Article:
Library Blog

Games From Other Countries

Group of smiling kindergarten kids

Hi Everyone!  My name is Renee and today I will be talking about games.  Growing up, you have probably played traditional games like hide-and-seek, tag, dodgeball, red rover, and hopscotch.  Games can be passed down from generation to generation and can be common knowledge shared between people. Today I am going to discuss some popular games from other countries for you to try out with your friends and family.  

Below is a list of a few fun games from different countries to try out this summer. Some need to be played in groups and some can be done with 2 players. Happy gaming! 

 

South Korea—Kai, Bai, Bo 

Everyone knows how to play rock, paper, scissors right? In South Korea, this game is called “kai, bai, bo.” It’s played just like how we play the game. It has also been adapted to be played in a more challenging way. Instead of picking the winning move (rock beats scissors, paper beats rock, and scissors beat paper) the objective is to play a move that will make you lose.  So, if someone plays rock, their opponent needs to play scissors.  If they play paper, they lose.  The opponent has a couple seconds to see what has been played and then play their move.  Sounds easy, but actually try playing it to see how hard it is.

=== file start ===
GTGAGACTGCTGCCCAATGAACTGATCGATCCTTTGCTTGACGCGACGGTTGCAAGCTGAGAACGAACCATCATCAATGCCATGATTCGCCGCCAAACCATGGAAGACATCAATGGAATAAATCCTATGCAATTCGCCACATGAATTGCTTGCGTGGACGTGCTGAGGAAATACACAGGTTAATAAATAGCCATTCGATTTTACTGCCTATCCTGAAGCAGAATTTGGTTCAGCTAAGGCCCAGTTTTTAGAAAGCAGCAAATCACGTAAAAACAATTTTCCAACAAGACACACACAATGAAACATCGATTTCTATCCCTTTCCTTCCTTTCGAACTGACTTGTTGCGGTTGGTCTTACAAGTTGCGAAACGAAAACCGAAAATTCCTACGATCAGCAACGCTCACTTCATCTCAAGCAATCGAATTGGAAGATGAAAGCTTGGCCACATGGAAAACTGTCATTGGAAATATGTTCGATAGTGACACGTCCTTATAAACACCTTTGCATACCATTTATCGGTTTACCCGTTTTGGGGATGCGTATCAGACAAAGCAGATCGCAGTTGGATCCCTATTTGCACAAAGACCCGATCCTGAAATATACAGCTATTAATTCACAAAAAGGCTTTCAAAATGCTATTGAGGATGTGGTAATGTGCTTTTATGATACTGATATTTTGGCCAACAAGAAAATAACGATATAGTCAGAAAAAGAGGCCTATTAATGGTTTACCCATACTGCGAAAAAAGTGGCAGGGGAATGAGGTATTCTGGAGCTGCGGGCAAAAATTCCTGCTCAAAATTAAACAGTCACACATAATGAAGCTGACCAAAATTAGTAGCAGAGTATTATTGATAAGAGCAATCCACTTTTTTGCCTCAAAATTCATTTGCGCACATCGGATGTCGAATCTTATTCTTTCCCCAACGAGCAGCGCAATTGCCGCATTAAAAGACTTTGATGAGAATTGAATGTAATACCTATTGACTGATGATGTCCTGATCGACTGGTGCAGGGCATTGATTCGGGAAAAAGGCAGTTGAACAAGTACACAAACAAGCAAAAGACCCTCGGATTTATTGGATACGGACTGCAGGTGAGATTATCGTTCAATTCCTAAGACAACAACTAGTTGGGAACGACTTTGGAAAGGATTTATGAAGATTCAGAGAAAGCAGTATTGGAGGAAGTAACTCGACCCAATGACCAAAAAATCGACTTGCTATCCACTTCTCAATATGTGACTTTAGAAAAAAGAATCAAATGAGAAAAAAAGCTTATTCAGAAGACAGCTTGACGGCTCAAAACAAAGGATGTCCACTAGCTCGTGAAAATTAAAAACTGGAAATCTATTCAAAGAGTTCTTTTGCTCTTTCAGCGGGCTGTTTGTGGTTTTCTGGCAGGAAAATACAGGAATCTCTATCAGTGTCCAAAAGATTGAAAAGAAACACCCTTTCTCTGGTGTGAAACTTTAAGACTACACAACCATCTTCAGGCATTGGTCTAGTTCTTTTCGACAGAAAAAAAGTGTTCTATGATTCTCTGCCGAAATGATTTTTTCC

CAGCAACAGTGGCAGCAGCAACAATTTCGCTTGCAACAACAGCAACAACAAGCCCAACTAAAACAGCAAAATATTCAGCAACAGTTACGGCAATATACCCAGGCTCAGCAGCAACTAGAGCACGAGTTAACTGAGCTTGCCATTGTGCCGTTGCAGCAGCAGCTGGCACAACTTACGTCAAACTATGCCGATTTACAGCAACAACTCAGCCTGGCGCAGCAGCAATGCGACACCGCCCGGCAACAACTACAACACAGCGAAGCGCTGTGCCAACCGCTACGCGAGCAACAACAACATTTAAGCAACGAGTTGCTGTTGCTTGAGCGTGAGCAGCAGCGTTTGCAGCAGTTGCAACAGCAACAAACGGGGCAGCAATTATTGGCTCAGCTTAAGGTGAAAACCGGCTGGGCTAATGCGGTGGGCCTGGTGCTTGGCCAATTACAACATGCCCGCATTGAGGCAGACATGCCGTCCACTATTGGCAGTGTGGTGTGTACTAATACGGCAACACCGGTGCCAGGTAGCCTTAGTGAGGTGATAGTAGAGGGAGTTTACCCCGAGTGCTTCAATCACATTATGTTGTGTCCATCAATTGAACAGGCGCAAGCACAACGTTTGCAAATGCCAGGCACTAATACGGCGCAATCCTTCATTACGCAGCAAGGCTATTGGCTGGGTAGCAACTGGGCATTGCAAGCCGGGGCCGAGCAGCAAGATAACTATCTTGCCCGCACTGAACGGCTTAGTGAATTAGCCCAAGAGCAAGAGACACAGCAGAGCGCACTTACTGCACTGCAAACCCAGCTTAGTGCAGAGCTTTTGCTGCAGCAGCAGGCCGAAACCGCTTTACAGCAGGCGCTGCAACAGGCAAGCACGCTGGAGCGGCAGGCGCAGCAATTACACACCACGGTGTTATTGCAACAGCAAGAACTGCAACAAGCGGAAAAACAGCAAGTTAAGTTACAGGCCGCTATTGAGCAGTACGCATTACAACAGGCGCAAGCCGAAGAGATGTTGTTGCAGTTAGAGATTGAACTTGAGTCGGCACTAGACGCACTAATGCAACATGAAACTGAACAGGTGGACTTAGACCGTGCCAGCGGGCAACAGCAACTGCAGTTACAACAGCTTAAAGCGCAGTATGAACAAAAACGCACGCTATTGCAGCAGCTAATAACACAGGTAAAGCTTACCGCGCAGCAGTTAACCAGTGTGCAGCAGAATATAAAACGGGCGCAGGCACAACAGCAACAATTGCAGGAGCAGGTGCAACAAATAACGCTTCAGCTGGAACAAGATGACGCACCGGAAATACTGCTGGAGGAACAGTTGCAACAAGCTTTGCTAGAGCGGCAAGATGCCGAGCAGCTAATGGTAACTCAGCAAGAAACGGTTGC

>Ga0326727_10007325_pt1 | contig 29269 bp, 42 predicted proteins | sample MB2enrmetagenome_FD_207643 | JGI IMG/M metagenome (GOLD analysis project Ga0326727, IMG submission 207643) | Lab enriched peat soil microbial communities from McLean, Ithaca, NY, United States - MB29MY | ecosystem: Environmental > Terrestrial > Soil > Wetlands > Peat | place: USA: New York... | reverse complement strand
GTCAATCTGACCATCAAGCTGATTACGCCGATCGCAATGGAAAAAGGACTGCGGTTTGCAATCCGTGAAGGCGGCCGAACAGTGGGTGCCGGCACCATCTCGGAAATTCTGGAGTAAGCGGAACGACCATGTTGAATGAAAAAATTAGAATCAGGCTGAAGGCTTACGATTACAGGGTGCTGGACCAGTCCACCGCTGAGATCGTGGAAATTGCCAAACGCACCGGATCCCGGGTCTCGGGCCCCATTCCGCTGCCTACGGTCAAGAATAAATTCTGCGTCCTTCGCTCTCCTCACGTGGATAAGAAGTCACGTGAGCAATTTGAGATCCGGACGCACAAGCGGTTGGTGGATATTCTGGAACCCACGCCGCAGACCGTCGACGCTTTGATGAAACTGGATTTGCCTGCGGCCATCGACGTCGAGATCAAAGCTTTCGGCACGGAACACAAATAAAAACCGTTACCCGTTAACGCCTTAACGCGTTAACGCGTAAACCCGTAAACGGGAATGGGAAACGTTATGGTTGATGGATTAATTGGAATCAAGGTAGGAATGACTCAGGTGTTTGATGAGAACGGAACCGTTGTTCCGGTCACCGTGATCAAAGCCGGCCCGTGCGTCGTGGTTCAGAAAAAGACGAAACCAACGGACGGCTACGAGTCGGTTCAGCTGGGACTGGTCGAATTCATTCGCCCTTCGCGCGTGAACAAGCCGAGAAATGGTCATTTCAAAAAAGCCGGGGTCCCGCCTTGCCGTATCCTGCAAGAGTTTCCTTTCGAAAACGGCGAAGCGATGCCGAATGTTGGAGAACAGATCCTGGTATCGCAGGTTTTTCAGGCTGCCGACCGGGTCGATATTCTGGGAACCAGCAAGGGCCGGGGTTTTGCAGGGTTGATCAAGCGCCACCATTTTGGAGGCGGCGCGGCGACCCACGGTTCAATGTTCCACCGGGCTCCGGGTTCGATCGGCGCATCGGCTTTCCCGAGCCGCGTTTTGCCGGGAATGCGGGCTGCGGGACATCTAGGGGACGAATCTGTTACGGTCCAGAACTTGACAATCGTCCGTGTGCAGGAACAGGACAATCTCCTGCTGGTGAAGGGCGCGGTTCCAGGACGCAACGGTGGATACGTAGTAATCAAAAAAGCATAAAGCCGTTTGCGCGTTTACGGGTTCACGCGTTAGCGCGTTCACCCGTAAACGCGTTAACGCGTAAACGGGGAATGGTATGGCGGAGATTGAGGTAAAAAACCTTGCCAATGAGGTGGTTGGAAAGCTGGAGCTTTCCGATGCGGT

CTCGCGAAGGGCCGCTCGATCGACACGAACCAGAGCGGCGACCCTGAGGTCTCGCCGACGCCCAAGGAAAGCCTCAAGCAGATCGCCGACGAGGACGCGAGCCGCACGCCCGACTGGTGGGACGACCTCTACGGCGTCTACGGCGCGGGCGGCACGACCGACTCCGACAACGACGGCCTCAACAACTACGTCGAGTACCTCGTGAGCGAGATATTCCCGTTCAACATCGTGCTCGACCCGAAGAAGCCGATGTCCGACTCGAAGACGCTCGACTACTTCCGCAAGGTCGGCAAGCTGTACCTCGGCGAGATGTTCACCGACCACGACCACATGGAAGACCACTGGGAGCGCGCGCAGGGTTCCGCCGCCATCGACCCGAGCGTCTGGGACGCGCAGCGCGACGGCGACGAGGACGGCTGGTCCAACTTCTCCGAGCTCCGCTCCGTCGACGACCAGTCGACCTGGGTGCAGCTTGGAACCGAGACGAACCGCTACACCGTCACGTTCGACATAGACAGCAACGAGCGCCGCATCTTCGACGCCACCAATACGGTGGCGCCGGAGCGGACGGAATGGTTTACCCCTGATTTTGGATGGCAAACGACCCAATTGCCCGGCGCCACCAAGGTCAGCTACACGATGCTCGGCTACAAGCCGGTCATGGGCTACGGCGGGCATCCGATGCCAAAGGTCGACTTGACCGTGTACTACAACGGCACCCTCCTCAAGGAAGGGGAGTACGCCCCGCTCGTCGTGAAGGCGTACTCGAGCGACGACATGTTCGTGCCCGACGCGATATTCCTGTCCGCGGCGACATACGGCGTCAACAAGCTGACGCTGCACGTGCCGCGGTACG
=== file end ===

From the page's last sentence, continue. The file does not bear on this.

China—Catch the Dragon’s Tail 

This traditional Chinese game is great fun for the playground. You will need a large group of children – at least 10, but the more the merrier! The kids can be any age. 

The children all form a line with their hands on the shoulders of the child in front. The first in line is the dragon’s head, the last in line is the dragon’s tail. 

The dragon’s head then tries to catch the tail by maneuvering the line around so that he can tag the last player. All the players in the middle do their best to hinder the dragon’s head. Don’t let the line break! 

When the head catches the tail, the tail player takes the front position and becomes the new dragon’s head. All the other players move back one position. 

 

Philippines—Luksong-baka 

Translated as “jump over the cow”, one player crouches down while the others jump over him or her. The game progresses when the crouching player gradually straightens up making it harder for the other players to jump. A person becomes “it” when they touch the “baka” (cow) as they jump. It will repeat again and again until the players declare the player or until the players decide to stop the game. 

 

Brazil—Luta De Galo 

This is a two-player game but more children can play by taking turns. Each player has a handkerchief or a piece of cloth tucked into a pocket or waistband. Both players are not allowed to use their right arm, which is to be crossed over their chest. Then, hopping on one leg, each player must try to capture the handkerchief from their opponent using his left hand. If the child puts the other leg down, or unfolds their right arm, he is disqualified. The last person who still has his handkerchief is the winner. 

*Similar to Luta De Galo, Korea has a “Korean Chicken Fight. The game is played much like luta de galo, but without a handkerchief or piece of cloth. 

 

Chile—Corre, Corre La Guaraca 

Players sit in a circle while a person jogs around the circle with a handkerchief. The seated children are not allowed to watch and have to sing “Corre, Corre, la Guaraca who looks back will be bopped on his head!” Trying not to be felt, the runner drops the handkerchief on a child’s back and runs. If he makes it around the circle before the player realizes that it’s on her back, the seated player is out.